Century Management’s Gold Valuation Analysis
Gold has confounded economists and investors throughout time. Nathan Meyer Rothschild (1777-1836), the top financier of the early 19th century, said, “There are only two people who understand gold: One is a director in the Bank of England, and the other an obscure clerk in the Bank of France. Unfortunately, they disagree.” Today, nearly 200 years later, Ben Bernanke, the former Chairman of the U.S. Federal Reserve, remains equally perplexed when it comes to gold. In a statement to Congress on October 7, 2013, he said, “Nobody really understands gold prices and I don’t pretend to really understand them either.” In addition, Janet Yellen, the current Chair of the U.S. Federal Reserve, stated in her testimony to Congress on November 14, 2013, “Well, I don’t think anybody has a very good model of what makes gold prices go up or down.”
With all the different opinions surrounding gold, there are basically only two different ways of looking at gold: as a commodity or as money. Some believe gold‘s sole value is that of a commodity, where it is most often used in jewelry, industry, medicine, dentistry, technology, electronics, and aerospace. Others believe as financier, banker, and philanthropist John Pierpont “J.P.” Morgan (1837–1913) did: “Gold is money.” Investor demand has served as the biggest swing factor on the price of gold over time, as central governments, institutions and consumers have frequently invested large sums in gold during periods of great uncertainty, deflation or high inflation.
For purposes of our research, we do not need to reconcile whether gold should be viewed as a commodity or as money, or why gold prices rise or fall. The focus of our research is to determine the price at which gold becomes an attractive investment.
After having analyzed gold from five different viewpoints, we summarize our gold price zones in Chart 1. Our research suggests gold, which has been trading between $1,225 and $1,326 per ounce as of the first two months of 2014, is in a fair value zone. We believe the downside risk to gold is approximately $600 to $700 per ounce, and the extreme upside is between $1,800 and $2,200 per ounce.
We believe gold is currently trading in a fair value zone and therefore not at an attractive price to buy as a commodity. However, in our February 21, 2014, newsletter titled Inflation, Gold, and Gold Mining Companies, we illustrated that a number of the 40-plus gold mining companies we researched and bought at the end of 2013 were priced as if gold were trading between $800 and $900 per ounce. While gold is currently trading in our fair value zone and would not qualify under our investment discipline as a buy today, we would recommend the purchase of gold for those who want to own it as a hedge against potential higher inflation or a currency crisis rather than for pure investment purposes.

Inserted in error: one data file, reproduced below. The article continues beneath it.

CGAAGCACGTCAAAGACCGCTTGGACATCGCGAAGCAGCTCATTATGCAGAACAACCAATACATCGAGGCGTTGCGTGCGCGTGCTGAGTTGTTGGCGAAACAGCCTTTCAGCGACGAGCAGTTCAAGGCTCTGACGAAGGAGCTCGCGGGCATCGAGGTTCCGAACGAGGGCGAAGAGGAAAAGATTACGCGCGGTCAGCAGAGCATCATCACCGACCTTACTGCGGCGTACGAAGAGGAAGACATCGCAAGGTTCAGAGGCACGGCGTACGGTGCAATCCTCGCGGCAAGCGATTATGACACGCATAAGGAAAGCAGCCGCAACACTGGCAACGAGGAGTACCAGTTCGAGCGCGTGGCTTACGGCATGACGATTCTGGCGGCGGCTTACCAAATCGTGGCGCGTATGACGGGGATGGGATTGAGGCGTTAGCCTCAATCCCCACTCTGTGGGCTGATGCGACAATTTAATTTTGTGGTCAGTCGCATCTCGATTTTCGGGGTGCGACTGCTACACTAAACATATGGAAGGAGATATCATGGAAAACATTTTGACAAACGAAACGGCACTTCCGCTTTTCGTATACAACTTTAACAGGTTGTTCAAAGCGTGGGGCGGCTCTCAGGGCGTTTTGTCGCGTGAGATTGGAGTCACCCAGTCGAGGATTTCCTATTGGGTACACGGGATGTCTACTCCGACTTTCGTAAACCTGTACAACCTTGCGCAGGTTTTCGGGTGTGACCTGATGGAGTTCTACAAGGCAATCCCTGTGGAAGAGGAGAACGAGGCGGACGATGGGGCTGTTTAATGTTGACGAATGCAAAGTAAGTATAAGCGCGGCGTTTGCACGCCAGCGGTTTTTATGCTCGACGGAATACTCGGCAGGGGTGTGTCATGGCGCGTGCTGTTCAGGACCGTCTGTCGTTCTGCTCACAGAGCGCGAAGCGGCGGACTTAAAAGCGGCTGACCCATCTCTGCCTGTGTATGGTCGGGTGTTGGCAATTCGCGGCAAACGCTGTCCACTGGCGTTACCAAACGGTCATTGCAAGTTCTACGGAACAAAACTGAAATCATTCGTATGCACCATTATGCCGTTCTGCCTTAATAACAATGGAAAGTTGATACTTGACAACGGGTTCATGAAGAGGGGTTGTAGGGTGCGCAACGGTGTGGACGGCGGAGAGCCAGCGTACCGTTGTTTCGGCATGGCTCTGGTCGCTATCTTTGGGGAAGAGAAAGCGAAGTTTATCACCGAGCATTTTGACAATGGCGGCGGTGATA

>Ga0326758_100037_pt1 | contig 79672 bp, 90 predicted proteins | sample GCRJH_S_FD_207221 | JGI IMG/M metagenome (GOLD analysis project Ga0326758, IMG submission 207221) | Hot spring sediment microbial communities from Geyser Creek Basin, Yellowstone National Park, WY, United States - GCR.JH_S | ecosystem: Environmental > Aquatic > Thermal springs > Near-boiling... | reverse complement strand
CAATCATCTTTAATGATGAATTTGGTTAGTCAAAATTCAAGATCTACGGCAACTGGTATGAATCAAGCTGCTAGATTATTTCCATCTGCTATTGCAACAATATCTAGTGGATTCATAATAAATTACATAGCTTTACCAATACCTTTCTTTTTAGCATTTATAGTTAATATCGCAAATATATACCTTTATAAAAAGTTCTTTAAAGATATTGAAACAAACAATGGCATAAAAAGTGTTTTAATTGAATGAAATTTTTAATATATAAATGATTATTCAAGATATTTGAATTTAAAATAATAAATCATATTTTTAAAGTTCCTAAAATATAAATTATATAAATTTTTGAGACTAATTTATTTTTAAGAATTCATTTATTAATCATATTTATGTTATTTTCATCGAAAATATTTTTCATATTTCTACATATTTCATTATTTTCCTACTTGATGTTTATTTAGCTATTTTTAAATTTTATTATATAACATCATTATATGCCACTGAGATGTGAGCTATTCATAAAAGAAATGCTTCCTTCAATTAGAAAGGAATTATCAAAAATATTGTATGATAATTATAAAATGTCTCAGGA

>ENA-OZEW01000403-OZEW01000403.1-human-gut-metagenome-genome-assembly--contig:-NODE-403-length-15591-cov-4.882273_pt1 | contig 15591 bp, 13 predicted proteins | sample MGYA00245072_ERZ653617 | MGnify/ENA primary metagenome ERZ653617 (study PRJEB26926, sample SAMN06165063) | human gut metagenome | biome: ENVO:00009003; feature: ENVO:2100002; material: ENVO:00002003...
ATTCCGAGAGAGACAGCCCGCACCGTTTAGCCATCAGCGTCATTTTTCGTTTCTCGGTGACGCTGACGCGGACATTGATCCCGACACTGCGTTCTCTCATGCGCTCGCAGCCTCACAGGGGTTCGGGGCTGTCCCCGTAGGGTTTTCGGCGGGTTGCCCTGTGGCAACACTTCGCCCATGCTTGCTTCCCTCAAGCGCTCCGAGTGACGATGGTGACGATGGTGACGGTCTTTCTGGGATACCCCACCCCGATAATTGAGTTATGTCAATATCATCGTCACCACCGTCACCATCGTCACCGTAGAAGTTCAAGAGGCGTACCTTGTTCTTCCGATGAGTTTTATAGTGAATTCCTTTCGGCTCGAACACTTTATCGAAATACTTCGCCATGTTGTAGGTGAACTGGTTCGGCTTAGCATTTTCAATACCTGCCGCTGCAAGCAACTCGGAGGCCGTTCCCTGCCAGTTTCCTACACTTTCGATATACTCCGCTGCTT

Century Management Gold Valuation Methodology
To arrive at our gold valuation zone prices sited in Chart 1, we used these five methods of valuation:
- The price of gold over time, adjusted for inflation
- How much gold prices dropped during gold bear markets
- The price of gold compared to the price of oil, housing, and commodities
- The price of gold compared to the U.S. Consumer Price Index
- The actual cost of producing an ounce of gold
The remainder of this report details how we arrived at our gold valuation zones using each method. Comparing each method, some approaches yielded significantly different price ranges and valuation zones. These differences occur because, when compared to gold, other assets do not always reach their peaks or their bottoms at the same time. For example, the ratios of Gold-to-Housing and Gold-to-Oil suggest that housing is currently more depressed than the oil market. However, by averaging these ratios, we gain the benefit of insight from each market.
Method 1: Historical Gold Prices, Adjusted For Inflation
Chart 3 highlights the low and high prices for gold from 1968 through 2013. These prices are historical, meaning not adjusted for inflation. Using this approach, we benefit from observing the market’s determination of gold prices at extremes. Chart 4 also shows the low and high prices for gold, except these prices are adjusted for inflation as measured by the U.S. Consumer Price Index (CPI). Now let’s compare Charts 3 and 4 to see the impact of inflation on gold prices.
The peak gold price was $850 per ounce on 1/21/1980 (Chart 3). Using the same date of 1/21/1980, but now looking at Chart 4, the price of gold is $2,546 in today’s dollars (i.e. adjusted for inflation). The difference in price between these two charts suggests that inflation has averaged an annualized rate of 3.28% over the past 34 years.
See full PDF on Century Management’s Gold Valuation Analysis here.